Perseverance: By this time we had already begun fundraising and were quickly approaching our proposed date of going to Haiti (June 5). Yet, we had no site to go to. A decision was made that if we did not find a site to accommodate to our size and goals by the following Wednesday, the trip would ultimately be canceled. That very same night I asked other members of the team to help me with finding a site. I contacted over 15 organizations, pleading with them to take on such a large group of students. Not to my surprise, no one could accommodate to our size. As frustration drew near, I decided to give a call to Ms. Shonta Collins, the founder of Explorers Sans Frontieres (ESF). I still tell myself, that God personally put this lady on Earth for as a blessing. After a few conversations with her, she decided to add us to the ESF team. Because UMDNJ-SOM and AZCOM were able to find different sites to volunteer, our team was now down to six students from PCOM. Shonta worked her magic and was able to work out the logistics for us to collaborate with the team that was already set forth to go to Haiti.
Soon after, we booked our flights, purchased our supplies, and got our immunizations. Our final exam for the year was on June 4. Immediately following our exam we darted back to our apartments to finalize our packing so we could take the Greyhound Bus to New York. To our surprise, our flight to Haiti got canceled and pushed back to the following day. But, that did not discourage us; we knew that many people were depending on our arrival.
Haiti: Once we got to Haiti, June 6, we set up our tents outside to sleep in. Every morning we woke up around 5:30 am to start getting ready for the day. Some would help with making lunch for the team, while others helped pack medications for the day. We operated as one unit. We departed from our camp at roughly 8:00 am – a notion that Shonta consistently reminded me of. In total, we worked at “Tent Cities” in Delmas 31 (Camp Toto, Camp Sineous, and the Center for Accommodations and Health) and in Delmas 33, Port-Au-Prince. Once we got there, we split up into three different stations: triage, consultation with the doctor, and pharmacy. April Elder and Peter primarily worked in the triage section. Petagaye English was the all-knowledgeable “goddess” of pharmacy, and Stephanie eventually assisted her father and our attending, Dr. Miller, with consultation. I volunteered at all the stations, primarily as a translator.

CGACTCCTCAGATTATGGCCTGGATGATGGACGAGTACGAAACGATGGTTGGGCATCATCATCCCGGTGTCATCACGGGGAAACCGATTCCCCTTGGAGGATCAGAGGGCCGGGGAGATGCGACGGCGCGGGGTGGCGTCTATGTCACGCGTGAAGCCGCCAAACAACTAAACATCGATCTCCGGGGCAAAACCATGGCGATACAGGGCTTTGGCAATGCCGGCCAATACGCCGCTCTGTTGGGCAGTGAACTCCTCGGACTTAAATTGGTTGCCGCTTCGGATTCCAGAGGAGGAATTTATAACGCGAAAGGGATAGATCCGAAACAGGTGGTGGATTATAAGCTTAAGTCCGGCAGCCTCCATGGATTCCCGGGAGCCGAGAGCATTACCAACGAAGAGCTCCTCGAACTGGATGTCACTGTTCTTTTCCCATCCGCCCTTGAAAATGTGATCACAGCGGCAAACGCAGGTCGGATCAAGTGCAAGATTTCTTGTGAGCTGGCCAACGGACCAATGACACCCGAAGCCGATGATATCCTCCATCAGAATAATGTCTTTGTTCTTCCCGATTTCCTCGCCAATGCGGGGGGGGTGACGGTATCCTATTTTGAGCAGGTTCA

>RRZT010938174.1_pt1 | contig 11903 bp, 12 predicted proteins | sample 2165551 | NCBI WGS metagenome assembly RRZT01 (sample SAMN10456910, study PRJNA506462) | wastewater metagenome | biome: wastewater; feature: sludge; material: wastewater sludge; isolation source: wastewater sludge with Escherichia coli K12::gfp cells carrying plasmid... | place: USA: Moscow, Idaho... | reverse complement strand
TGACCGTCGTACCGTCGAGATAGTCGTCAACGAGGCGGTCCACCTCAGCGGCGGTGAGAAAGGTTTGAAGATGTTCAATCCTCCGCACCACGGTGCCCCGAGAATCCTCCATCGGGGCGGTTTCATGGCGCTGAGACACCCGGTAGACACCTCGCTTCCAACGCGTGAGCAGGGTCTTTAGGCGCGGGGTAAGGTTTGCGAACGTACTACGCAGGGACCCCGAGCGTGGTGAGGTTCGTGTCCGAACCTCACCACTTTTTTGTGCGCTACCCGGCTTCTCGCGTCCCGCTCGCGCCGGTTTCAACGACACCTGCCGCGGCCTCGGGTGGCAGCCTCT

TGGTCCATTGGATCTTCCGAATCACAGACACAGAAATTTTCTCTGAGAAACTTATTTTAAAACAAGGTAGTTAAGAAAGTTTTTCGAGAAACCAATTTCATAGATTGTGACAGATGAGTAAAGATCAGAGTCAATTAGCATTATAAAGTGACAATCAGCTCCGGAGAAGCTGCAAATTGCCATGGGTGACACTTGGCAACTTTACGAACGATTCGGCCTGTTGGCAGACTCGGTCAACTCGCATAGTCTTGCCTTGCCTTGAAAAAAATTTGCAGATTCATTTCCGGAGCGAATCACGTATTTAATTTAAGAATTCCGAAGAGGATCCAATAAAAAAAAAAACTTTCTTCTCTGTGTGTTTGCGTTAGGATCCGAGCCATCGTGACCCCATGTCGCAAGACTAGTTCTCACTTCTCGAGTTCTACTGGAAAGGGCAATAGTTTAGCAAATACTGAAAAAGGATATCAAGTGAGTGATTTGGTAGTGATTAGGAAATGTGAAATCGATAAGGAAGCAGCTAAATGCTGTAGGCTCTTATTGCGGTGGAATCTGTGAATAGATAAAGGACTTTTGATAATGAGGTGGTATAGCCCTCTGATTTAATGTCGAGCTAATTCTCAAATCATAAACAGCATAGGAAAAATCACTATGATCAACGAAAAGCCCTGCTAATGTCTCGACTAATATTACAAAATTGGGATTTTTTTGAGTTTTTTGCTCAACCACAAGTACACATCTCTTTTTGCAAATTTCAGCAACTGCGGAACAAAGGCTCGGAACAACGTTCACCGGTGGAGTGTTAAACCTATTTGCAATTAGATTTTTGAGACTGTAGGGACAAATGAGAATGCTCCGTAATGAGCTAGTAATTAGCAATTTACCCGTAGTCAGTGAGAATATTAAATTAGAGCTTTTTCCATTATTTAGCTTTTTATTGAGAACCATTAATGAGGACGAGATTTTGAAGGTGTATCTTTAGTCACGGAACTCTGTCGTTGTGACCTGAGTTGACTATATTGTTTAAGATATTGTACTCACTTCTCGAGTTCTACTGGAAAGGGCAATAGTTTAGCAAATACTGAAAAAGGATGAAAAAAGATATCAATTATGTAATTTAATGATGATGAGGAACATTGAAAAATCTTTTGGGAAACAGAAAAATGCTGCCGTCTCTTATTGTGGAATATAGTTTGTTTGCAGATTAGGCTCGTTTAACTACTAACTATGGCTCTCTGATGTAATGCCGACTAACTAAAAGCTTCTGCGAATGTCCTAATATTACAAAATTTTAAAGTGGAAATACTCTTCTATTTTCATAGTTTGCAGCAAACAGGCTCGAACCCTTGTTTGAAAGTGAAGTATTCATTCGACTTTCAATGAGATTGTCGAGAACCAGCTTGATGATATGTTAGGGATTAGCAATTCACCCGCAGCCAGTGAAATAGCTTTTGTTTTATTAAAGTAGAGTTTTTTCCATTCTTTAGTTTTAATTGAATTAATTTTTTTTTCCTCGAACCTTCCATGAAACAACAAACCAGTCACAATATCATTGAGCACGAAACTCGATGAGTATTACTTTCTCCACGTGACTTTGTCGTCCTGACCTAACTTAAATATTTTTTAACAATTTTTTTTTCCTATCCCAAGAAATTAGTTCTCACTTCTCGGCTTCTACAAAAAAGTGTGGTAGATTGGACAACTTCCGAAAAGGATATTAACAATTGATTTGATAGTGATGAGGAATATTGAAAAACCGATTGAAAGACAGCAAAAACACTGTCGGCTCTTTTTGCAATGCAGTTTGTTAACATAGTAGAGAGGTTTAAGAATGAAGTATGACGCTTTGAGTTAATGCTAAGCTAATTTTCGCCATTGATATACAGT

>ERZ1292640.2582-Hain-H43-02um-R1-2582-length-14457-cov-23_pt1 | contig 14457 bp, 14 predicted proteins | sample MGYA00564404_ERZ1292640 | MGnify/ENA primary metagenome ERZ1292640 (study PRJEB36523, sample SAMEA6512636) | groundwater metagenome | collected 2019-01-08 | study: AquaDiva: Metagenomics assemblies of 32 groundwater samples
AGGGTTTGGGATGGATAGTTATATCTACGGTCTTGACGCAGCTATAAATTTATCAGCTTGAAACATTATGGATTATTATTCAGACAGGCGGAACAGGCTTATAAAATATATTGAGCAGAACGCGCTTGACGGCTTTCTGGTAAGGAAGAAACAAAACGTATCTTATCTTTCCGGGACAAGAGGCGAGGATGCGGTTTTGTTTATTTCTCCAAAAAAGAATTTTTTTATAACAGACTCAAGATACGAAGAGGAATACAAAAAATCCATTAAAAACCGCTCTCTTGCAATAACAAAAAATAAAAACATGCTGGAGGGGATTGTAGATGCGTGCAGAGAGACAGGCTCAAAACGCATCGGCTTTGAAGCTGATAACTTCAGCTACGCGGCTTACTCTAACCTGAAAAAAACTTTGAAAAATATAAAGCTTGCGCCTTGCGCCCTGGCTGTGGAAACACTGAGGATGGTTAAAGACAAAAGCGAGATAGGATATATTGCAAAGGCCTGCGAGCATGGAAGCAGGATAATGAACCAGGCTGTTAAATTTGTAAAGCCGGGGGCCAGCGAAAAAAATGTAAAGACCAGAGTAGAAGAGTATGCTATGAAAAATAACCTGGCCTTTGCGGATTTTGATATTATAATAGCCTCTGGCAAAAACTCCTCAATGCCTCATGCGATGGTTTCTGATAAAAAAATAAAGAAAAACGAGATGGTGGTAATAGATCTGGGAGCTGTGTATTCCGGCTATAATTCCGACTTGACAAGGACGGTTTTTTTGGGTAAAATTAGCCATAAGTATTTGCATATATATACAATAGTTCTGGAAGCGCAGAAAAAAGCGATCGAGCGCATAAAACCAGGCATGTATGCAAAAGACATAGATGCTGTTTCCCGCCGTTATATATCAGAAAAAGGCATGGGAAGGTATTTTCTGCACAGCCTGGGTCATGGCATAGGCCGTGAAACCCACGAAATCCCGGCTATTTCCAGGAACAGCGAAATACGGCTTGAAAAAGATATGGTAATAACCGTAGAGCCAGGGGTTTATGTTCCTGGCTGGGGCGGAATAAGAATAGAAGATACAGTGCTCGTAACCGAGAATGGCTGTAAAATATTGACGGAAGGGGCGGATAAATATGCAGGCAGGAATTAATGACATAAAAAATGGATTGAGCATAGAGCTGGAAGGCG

We saw approximately 90-110 patients per day (June 7-June 11). The patient population included men, women, and children with various disorders and infections including; Diabetic Ketoacidosis (DKA), malaria, hypertensive crises, secondary infection, dehydration, malnutrition, vitamin deficiencies, acute and chronic gastrointestinal issues, chronic conditions, mental illnesses including stress, anxiety, depression and Post Traumatic Stress Disorders (PTSD). The type of learning we got from volunteering in Haiti surpasses any book reading, lecture or exam. My brain could not comprehend what I witnessed with my eyes, nor could I formulate a way to say them.
Persistence: Upon returning from Haiti, I have come to realize how medical students, future physicians, and health care practitioners hold tremendous amounts of influence. During the first few days of post-earthquake in Haiti we all witnessed how important medical related disciplines would be in aiding with the crisis relief. Our training transcends our immediate surroundings. In Haiti, there is an urgent need for primary care physicians, public health advocacy and educational advancement. We should continue to ask ourselves, “With this training, how can I make an impact? Have I done enough?”
One evening during our daily debriefing sessions, our translator, Jean Boyer, stated something to me that continues to resonate through my mind even until this day. He looked at me straight in the eye and said, “David, we are beyond grateful for what you guys have done for us today and this week. Every effort and every sacrifice has made a difference. But there is one question that I want to ask you. Now that you have done this work while in Haiti, what will you do when you leave?” These few words are what continue to remind me that my work has just begun. However, I know that this work cannot be done all alone. “L’Union Fait La Force” (Union Makes Strength).
Dr. Julia Helstrom-Coupet
Shonta D. Collins-Founder of Explorers Sans Frontieres (ESF)
Debra Collier (PCOM OMS II)
Stephanie Miller (PCOM OMS I)
Dr. Michael Miller (Attending)
April Elder (PCOM OMS II)
Peter Riedel (PCOM OMS II)
Petagaye English (PCOM OMS II)
The entire ESF Team Haiti-C
Cassandra Dorvil (UMDNJ OMS II)
And to all those that prayed for us, submitted their own special contributions, and showed support. We are beyond grateful.
To get more information on volunteering or providing support “Explorers Sans Frontieres” please visit: www.explorersSF.org or contact me at firstname.lastname@example.org